Side Effects of Vaccines?

Vaccine study of illness rates helps researchers establish vaccine safety

(RxWiki News) The issue of vaccine safety has long plagued parents as much as it has researchers. How do we really know if a vaccine "caused" a condition or not?

The answer is that researchers compare the rate of illnesses in different groups.

If a certain condition shows up more often than it normally would in a group of kids after a new vaccine is introduced, there's a better chance the vaccine is related to that condition.

But where do they get those numbers in the first place? They get them from studies of populations.

"Follow the CDC vaccination schedule."

A new study from Denmark provides an excellent reference for future research vaccine safety by calculating how often a range of different conditions would be expected to occur in a large group of children.

The study, led by Thomas A. Rasmussen, a resident at the Department of Infectious Diseases within Aarhus University Hospital in Denmark, uses data from Denmark's entire population for certain years.

All babies born after January 1, 1980 were included in the study, which concluded on the last day of 2009. This included a little over 2.3 million children.

The children were tracked until they were admitted to the hospital for one of the particular conditions the researchers were looking for or until the child died, moved out of the country or turned 18.

The average follow-up time per child was until the child was almost 17 years old.

The children who were vaccinated were exposed to the standard child vaccination schedule used in Denmark. Vaccination rates in Denmark range from 82 to 93 percent for this study period.

The Danish schedule includes the DTaP (diphtheria-tetanus-pertussis), Hib, polio, hepatitis B, HPV, MMR and pneumococcal vaccines. It differs from the U.S. schedule in that the CDC schedule also includes the chicken pox, rotavirus, hepatitis A, meningococcal and flu vaccines.

The conditions the researchers looked for included the following:

  • Guillain-Barré syndrome
  • acute transverse myelitis
  • optic polyneuritis
  • facial nerve palsy
  • anaphylactic shock
  • seizure
  • multiple sclerosis
  • autoimmune thrombocytopenia
  • type 1 diabetes mellitus
  • juvenile and rheumatoid arthritis
  • narcolepsy
  • death from unknown cause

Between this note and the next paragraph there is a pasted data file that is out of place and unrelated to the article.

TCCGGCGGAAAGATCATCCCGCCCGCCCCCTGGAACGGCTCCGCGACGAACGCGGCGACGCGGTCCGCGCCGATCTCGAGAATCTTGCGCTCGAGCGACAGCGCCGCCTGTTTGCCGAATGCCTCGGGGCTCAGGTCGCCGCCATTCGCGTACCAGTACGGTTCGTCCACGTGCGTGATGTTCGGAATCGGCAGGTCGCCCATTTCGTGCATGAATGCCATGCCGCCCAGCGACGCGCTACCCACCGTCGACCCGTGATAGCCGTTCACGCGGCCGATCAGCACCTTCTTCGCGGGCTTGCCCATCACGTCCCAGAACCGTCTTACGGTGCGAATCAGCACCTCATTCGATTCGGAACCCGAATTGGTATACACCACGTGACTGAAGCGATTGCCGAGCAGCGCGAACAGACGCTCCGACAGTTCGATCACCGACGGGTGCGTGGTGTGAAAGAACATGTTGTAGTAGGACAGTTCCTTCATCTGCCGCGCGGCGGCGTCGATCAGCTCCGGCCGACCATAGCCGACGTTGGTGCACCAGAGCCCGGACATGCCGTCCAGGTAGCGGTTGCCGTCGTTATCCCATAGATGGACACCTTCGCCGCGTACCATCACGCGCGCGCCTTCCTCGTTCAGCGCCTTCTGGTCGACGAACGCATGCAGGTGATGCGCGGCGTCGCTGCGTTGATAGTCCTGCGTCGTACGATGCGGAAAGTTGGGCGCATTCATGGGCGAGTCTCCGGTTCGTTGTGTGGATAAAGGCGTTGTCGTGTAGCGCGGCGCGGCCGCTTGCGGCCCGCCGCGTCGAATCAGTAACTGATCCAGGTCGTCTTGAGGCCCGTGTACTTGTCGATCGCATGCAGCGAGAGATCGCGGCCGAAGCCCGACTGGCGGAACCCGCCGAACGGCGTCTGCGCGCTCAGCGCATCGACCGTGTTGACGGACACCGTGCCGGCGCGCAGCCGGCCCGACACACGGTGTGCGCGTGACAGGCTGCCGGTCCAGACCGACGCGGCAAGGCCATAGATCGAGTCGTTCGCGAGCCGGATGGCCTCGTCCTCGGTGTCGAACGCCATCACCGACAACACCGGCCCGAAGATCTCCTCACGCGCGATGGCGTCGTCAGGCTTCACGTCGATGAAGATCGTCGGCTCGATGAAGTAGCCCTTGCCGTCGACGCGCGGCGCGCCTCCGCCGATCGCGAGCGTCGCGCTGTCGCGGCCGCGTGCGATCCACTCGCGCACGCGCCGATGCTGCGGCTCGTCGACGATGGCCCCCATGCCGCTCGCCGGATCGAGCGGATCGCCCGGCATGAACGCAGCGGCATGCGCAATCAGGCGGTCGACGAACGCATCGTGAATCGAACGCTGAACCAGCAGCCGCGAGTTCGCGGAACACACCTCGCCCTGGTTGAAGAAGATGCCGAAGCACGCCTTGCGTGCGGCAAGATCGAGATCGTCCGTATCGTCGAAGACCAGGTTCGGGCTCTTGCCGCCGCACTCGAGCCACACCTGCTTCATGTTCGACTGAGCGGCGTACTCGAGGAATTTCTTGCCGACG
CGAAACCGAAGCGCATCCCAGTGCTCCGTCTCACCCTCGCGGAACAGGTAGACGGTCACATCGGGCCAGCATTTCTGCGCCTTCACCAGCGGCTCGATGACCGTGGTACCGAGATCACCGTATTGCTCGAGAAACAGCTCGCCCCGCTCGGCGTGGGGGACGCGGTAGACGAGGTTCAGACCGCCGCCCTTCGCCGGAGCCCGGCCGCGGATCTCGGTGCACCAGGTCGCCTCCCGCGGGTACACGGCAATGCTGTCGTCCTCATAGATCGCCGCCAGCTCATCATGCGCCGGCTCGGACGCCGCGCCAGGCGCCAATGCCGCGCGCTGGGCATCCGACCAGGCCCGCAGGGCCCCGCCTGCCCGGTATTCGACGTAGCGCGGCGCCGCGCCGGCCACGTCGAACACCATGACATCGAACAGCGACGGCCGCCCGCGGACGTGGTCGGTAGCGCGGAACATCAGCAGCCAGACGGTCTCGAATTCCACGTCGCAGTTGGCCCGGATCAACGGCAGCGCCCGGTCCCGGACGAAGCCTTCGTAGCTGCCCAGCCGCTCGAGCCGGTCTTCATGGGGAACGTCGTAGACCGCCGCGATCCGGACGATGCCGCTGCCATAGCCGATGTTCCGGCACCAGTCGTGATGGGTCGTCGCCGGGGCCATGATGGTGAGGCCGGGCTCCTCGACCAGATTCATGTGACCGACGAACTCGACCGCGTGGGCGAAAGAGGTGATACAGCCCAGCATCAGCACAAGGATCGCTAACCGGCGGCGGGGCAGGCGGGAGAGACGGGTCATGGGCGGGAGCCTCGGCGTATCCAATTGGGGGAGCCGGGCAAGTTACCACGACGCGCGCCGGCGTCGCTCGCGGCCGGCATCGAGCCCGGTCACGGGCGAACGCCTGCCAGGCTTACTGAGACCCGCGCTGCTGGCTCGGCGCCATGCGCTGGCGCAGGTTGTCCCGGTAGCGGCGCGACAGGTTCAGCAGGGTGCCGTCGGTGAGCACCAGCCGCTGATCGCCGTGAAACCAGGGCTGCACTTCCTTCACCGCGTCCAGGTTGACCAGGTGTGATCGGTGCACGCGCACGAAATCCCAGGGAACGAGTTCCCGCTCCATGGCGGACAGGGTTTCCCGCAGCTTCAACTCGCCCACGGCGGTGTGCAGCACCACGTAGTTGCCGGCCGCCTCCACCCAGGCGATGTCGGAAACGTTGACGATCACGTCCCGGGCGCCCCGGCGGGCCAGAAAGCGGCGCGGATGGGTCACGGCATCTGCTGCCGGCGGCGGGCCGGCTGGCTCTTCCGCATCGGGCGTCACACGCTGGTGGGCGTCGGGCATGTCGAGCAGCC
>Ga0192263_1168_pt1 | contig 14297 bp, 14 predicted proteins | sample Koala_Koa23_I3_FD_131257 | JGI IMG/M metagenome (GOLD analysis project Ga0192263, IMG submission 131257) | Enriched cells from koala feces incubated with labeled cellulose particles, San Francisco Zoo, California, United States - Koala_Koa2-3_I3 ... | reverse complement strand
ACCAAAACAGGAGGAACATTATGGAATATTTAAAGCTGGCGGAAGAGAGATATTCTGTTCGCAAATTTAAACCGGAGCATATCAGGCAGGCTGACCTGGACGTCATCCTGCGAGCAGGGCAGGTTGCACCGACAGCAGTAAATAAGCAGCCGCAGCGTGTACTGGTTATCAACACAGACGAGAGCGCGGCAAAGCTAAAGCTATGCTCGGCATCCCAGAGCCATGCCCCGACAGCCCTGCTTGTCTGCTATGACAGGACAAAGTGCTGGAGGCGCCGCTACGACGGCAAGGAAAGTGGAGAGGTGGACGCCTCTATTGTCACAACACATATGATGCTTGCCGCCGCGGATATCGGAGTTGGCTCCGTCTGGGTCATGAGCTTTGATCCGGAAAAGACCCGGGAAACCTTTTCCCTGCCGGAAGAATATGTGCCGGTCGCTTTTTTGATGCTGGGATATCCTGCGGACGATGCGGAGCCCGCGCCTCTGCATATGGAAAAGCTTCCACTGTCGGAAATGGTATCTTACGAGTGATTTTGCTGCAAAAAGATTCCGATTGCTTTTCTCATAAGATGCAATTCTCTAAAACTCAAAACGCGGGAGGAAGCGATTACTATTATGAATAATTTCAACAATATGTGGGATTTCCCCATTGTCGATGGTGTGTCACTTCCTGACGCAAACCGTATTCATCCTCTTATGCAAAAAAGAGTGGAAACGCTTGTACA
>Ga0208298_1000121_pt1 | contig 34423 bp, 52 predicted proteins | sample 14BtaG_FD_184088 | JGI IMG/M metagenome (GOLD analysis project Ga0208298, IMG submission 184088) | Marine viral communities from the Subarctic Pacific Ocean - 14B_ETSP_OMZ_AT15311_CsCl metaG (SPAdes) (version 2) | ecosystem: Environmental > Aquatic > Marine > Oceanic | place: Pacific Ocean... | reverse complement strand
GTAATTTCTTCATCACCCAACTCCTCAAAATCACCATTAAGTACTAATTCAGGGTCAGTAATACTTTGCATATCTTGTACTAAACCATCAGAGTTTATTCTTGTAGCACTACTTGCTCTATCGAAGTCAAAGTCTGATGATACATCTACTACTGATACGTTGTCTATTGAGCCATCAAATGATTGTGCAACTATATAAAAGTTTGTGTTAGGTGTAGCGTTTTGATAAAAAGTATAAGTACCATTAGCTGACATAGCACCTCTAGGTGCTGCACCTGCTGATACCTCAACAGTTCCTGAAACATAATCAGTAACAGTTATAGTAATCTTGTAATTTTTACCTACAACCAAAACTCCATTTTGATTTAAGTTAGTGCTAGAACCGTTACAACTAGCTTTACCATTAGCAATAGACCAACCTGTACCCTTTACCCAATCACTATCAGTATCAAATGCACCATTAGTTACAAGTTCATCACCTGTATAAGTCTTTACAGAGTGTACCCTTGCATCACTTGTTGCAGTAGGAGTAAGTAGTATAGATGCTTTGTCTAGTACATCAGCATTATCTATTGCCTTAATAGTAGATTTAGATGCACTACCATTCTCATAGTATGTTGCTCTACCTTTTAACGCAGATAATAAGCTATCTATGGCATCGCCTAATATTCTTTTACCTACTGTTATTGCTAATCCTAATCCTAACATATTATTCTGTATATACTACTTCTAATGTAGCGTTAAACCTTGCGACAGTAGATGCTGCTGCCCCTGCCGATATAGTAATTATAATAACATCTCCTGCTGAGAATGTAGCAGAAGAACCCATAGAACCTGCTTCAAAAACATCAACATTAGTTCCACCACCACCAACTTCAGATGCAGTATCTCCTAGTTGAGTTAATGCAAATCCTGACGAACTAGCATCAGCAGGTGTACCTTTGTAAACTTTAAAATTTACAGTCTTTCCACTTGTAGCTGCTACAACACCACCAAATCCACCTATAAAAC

Using these rates, the researchers predicted how many of these conditions would be expected to occur in every group of 1 million children who were vaccinated, for up to 182 days after being vaccinated.

They calculated how frequently the conditions would show up in "patient years." Patient years are the number of patients times the number of years followed.

Using patient years lets researchers looked at the frequency across people and time simultaneously for more accurate figures.

The researchers found that the conditions they looked for would be expected to occur in a group of vaccinated children at rates ranging from 0.32 to 190 diagnoses per 100,000 patient years.

That means that the researchers established how many children would be likely to get a specific condition, such as narcolepsy, diabetes or seizures.

Over 100,000 patient years, for example, approximately 190 children should be expected to have a seizure.

(An example of 100,000 patient years could be 10,000 children followed over a ten-year period. In 10 years, 190 seizures would be expected to occur among those 10,000 children.)

Knowing these numbers is valuable for future research into the safety of vaccines. Researchers can compare the rates of these conditions from this study to the rates in the future with new or different vaccines to find out if there is any difference between them.

If the condition shows up more in children receiving a different vaccine — in clinical trials or in the general population after a vaccine is introduced — than it did in this study, there is a stronger possibility that the new vaccine is linked to that condition.

The study was published September 17 in BMJ. The research was funded by the Department of Infectious Diseases at Aarhus University Hospital in Denmark.

The authors declared no association with organizations or companies who may have an interest in this work. No pharmaceutical companies contributed to this research or are connected with the authors.

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Review Date: 
September 21, 2012